Protests and unrest in Ferguson, Mo., might not be drawing a ton of headlines anymore. The Michael Brown shooting and aftermath is out of the public eye as the 24-hour news cycle turns to other topics.
Tyron Woodley wouldn’t know. Everything happening in Ferguson directly affects his life — he lives there.
"It’s way too close to home," Woodley told FOX Sports. "I have to take a stand because I’m from there."
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That’s exactly what the UFC fighter plans on doing. Woodley has enlisted the help of boxer Andre Ward, former Ohio State college football star Maurice Clarett and other celebrities and athletes for a speaking tour in the city. The group will visit schools and community centers, spreading a message of change and peace to youth.
"It’s something I’m passionate about and I think it’s an important way for me to make a big stance," Woodley said. "Most of the people tearing up Ferguson aren’t even from Ferguson, which pisses me off."
Woodley, 32, said he and the others who will join him on the tour all have different stories, but they share one thing in common: they were able to persevere and make it out of tough areas without resorting to criminal behavior. Woodley doesn’t agree with how the police have treated citizens in Ferguson, but he also abhors the way some people have acted, looting and rioting his neighborhood.
Don’t go down there and riot and throw stuff all over the place and be stealing. … If you live there and you’re doing it, you’re an idiot.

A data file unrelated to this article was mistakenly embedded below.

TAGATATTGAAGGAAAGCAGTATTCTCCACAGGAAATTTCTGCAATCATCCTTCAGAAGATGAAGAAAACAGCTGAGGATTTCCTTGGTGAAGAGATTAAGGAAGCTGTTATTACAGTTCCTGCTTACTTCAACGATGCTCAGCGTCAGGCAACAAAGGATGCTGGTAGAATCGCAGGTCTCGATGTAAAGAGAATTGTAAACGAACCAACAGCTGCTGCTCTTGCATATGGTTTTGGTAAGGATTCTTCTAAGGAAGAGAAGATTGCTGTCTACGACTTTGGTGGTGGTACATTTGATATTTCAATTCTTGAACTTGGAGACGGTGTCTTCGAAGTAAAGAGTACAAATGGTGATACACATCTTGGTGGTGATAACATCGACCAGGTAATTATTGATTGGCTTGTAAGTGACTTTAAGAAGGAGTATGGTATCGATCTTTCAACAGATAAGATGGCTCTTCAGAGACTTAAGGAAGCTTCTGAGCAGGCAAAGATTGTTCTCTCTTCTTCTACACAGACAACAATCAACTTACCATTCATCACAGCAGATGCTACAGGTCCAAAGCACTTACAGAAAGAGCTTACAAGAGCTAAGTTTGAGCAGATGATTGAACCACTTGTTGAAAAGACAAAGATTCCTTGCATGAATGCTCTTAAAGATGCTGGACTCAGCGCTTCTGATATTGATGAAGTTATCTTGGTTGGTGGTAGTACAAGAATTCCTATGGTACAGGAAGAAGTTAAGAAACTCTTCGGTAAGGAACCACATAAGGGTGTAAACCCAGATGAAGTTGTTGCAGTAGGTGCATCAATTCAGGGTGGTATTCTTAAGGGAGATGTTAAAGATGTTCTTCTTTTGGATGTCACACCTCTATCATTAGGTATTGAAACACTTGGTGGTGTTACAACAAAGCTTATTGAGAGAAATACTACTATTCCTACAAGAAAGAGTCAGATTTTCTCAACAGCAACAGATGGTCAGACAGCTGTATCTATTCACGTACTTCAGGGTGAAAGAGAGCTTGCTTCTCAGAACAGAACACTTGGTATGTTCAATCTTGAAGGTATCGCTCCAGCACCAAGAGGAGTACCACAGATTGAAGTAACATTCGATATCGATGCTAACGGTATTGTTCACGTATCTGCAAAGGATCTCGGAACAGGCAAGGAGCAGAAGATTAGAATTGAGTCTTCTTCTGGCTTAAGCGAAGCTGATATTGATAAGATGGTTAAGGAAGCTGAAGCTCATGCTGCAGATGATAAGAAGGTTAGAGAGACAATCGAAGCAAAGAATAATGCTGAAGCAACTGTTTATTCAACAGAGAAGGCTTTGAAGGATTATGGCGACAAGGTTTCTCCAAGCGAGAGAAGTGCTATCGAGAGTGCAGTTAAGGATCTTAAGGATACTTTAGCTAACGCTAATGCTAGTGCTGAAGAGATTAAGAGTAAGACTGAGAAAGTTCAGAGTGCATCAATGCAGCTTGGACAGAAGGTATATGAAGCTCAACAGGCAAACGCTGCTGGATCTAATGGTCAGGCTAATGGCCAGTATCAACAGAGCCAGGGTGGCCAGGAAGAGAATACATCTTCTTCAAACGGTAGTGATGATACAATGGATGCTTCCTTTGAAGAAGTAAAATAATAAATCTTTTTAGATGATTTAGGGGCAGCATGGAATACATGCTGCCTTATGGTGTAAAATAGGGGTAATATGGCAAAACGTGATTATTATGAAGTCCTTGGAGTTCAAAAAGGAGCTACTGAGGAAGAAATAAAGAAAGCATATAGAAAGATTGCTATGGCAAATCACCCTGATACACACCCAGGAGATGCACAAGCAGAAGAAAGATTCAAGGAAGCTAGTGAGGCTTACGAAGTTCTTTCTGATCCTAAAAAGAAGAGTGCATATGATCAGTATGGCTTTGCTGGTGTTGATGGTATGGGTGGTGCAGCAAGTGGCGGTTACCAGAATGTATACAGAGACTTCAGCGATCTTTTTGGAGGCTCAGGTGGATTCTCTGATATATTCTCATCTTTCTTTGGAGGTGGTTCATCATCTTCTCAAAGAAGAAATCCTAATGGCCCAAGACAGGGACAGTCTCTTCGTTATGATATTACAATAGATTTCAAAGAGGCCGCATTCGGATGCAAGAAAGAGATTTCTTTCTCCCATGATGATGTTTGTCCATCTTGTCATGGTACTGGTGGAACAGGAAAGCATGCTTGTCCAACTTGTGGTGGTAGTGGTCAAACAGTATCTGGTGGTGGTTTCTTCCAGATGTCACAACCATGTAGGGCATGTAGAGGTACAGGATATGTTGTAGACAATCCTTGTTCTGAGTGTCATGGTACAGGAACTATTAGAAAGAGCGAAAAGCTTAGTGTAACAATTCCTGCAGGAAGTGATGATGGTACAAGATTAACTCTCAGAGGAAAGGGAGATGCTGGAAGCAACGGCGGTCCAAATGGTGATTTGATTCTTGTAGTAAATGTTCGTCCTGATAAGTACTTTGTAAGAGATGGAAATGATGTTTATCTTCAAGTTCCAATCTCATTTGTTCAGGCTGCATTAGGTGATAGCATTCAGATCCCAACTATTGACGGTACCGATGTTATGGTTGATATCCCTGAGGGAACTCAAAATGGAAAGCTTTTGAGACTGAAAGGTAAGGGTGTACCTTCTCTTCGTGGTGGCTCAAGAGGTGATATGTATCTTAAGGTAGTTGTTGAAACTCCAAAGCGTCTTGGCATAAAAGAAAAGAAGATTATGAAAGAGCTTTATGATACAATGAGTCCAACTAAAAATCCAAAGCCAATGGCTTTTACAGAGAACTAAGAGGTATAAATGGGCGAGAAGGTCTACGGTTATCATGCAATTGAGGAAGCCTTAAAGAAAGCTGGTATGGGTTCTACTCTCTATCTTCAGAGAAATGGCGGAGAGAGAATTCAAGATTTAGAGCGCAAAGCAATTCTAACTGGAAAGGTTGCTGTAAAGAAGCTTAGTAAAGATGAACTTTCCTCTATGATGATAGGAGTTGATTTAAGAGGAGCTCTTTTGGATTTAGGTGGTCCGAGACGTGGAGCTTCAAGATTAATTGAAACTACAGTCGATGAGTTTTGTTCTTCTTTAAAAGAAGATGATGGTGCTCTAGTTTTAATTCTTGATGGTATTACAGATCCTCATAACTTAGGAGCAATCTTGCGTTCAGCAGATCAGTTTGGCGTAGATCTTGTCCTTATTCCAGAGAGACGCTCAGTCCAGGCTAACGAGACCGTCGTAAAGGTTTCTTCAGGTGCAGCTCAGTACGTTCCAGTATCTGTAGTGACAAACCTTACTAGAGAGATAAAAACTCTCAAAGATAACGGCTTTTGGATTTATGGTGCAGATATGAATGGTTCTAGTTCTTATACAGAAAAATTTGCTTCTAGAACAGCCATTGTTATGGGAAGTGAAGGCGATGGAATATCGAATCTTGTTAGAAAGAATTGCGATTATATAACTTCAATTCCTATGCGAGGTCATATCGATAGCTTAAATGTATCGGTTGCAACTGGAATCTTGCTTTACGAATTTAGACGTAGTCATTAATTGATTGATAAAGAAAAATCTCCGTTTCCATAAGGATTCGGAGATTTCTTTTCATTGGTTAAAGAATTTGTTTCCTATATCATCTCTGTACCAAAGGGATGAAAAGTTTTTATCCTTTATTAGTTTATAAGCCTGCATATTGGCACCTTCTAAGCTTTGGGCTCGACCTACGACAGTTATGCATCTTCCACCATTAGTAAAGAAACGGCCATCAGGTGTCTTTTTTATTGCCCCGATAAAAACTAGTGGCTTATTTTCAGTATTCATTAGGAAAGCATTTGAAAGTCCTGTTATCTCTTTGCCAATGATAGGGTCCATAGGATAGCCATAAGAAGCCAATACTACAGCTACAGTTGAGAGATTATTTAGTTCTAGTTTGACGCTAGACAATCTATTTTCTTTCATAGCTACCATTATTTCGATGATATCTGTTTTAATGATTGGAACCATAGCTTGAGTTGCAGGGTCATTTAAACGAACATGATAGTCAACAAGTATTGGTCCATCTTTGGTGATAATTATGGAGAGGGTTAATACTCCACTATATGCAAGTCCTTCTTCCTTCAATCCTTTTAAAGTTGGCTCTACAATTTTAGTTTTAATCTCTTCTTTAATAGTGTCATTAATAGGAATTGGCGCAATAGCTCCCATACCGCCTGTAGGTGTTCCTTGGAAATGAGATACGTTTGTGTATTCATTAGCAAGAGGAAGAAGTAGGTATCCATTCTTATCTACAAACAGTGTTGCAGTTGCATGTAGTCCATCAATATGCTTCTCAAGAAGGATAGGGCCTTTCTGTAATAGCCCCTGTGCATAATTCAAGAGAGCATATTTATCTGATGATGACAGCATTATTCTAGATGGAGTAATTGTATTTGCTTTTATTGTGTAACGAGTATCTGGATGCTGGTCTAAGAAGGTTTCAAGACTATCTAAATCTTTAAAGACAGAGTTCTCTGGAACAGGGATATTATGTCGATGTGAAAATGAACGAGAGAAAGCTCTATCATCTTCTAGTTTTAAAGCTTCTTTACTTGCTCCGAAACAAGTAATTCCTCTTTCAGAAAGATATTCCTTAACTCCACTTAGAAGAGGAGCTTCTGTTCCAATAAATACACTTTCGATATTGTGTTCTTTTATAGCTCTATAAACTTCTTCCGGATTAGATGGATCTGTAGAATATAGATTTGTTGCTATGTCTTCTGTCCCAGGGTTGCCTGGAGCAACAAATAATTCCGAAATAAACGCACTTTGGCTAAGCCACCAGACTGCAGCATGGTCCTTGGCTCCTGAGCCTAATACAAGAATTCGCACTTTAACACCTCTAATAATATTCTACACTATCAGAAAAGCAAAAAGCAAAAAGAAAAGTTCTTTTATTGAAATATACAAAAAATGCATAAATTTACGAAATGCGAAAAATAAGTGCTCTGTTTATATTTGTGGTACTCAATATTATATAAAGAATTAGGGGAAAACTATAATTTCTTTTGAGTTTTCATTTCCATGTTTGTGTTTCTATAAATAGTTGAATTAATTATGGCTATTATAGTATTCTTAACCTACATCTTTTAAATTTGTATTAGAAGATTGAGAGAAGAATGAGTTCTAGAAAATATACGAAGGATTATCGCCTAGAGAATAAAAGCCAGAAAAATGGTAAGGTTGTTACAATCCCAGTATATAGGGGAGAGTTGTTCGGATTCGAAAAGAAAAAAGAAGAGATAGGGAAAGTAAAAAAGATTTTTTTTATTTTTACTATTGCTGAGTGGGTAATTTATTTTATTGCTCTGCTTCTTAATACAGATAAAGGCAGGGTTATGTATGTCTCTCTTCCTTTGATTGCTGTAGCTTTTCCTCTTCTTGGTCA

"It’s a really nice part of St. Louis," Woodley said. "Don’t go down there and riot and throw stuff all over the place and be stealing. … If you live there and you’re doing it, you’re an idiot. You have to drive by there and you just made your community look really vagrant and beat up. How do you think that makes the community look?"
Woodley said that he hears a lot of people speaking and protesting with empty words, yet he feels like not enough people are taking action. That’s why he’s collected this group of people to spread the important message.
"People growing up, they don’t work hard anymore," Woodley said. "We used to work hard as hell for everything we got. Now, they want instant gratification. They want things to change now, they want justice now."
A grand jury is currently deciding whether or not there is enough evidence to arrest Darren Wilson, the police officer who shot and killed Brown in August. Brown, an 18-year-old African American, was unarmed. Wilson is white.
Things got very ugly in Ferguson in August as police used tear gas against protestors.
Racial tensions boiled over in Ferguson between the mostly black citizens of the area and the primarily white police force. Cops dressed in riot gear used tear gas and arrested journalists, seemingly for no reason. Protestors looted and rioted. It was an ugly mess.
Woodley had to watch most of it on the news from afar. While it was going on, the UFC’s third-ranked welterweight contender was preparing to fight Dong Hyun Kim in Macao on Aug. 23. Though it was obviously a distraction, Woodley ended up knocking Kim out in the first round.
"The Chosen One" fears that the grand jury’s decision will lead to more rioting, regardless if Wilson is arrested or not. A verdict could come down in November.
"I think it’s going to cause quite a bit of chaos," Woodley said.
Much like he did with Kim, he’s trying to beat the unrest to the punch with his speaking tour. Woodley is trying to do whatever he can to help as a successful Ferguson native with notoriety.
"I think they shouldn’t tear down a city," Woodley said. "I’m trying to prevent that from happening."